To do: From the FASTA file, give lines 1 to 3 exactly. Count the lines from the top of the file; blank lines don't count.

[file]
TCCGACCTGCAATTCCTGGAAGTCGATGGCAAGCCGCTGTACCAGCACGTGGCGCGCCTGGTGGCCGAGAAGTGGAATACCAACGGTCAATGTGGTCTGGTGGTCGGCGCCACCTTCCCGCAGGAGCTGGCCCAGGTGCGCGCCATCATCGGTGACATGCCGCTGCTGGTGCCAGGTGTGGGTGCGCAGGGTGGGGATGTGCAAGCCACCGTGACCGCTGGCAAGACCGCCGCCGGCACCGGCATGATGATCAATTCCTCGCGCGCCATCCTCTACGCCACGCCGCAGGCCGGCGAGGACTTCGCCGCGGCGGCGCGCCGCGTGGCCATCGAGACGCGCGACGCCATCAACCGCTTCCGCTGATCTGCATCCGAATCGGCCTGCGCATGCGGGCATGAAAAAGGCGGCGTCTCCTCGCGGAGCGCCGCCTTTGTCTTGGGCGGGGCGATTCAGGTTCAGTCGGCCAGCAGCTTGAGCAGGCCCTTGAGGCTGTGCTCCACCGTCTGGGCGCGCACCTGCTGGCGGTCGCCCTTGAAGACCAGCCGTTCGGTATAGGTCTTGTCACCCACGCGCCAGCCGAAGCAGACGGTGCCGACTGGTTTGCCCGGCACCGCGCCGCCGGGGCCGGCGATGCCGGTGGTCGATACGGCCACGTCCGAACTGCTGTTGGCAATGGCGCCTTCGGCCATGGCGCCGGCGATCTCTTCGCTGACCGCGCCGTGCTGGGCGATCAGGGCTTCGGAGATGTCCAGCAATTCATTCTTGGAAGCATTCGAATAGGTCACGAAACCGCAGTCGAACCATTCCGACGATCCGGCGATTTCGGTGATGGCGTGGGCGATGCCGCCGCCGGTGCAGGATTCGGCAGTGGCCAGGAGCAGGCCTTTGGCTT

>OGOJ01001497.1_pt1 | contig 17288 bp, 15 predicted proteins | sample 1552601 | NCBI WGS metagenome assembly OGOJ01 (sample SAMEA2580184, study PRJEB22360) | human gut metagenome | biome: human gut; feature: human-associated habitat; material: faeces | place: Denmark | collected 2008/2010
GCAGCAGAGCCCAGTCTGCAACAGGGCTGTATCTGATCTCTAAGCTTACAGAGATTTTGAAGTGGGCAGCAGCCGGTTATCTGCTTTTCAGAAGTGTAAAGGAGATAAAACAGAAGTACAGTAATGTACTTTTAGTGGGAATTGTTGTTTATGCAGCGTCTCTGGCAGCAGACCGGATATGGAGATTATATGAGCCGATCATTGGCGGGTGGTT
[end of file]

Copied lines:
TCCGACCTGCAATTCCTGGAAGTCGATGGCAAGCCGCTGTACCAGCACGTGGCGCGCCTGGTGGCCGAGAAGTGGAATACCAACGGTCAATGTGGTCTGGTGGTCGGCGCCACCTTCCCGCAGGAGCTGGCCCAGGTGCGCGCCATCATCGGTGACATGCCGCTGCTGGTGCCAGGTGTGGGTGCGCAGGGTGGGGATGTGCAAGCCACCGTGACCGCTGGCAAGACCGCCGCCGGCACCGGCATGATGATCAATTCCTCGCGCGCCATCCTCTACGCCACGCCGCAGGCCGGCGAGGACTTCGCCGCGGCGGCGCGCCGCGTGGCCATCGAGACGCGCGACGCCATCAACCGCTTCCGCTGATCTGCATCCGAATCGGCCTGCGCATGCGGGCATGAAAAAGGCGGCGTCTCCTCGCGGAGCGCCGCCTTTGTCTTGGGCGGGGCGATTCAGGTTCAGTCGGCCAGCAGCTTGAGCAGGCCCTTGAGGCTGTGCTCCACCGTCTGGGCGCGCACCTGCTGGCGGTCGCCCTTGAAGACCAGCCGTTCGGTATAGGTCTTGTCACCCACGCGCCAGCCGAAGCAGACGGTGCCGACTGGTTTGCCCGGCACCGCGCCGCCGGGGCCGGCGATGCCGGTGGTCGATACGGCCACGTCCGAACTGCTGTTGGCAATGGCGCCTTCGGCCATGGCGCCGGCGATCTCTTCGCTGACCGCGCCGTGCTGGGCGATCAGGGCTTCGGAGATGTCCAGCAATTCATTCTTGGAAGCATTCGAATAGGTCACGAAACCGCAGTCGAACCATTCCGACGATCCGGCGATTTCGGTGATGGCGTGGGCGATGCCGCCGCCGGTGCAGGATTCGGCAGTGGCCAGGAGCAGGCCTTTGGCTT

>OGOJ01001497.1_pt1 | contig 17288 bp, 15 predicted proteins | sample 1552601 | NCBI WGS metagenome assembly OGOJ01 (sample SAMEA2580184, study PRJEB22360) | human gut metagenome | biome: human gut; feature: human-associated habitat; material: faeces | place: Denmark | collected 2008/2010
GCAGCAGAGCCCAGTCTGCAACAGGGCTGTATCTGATCTCTAAGCTTACAGAGATTTTGAAGTGGGCAGCAGCCGGTTATCTGCTTTTCAGAAGTGTAAAGGAGATAAAACAGAAGTACAGTAATGTACTTTTAGTGGGAATTGTTGTTTATGCAGCGTCTCTGGCAGCAGACCGGATATGGAGATTATATGAGCCGATCATTGGCGGGTGGTT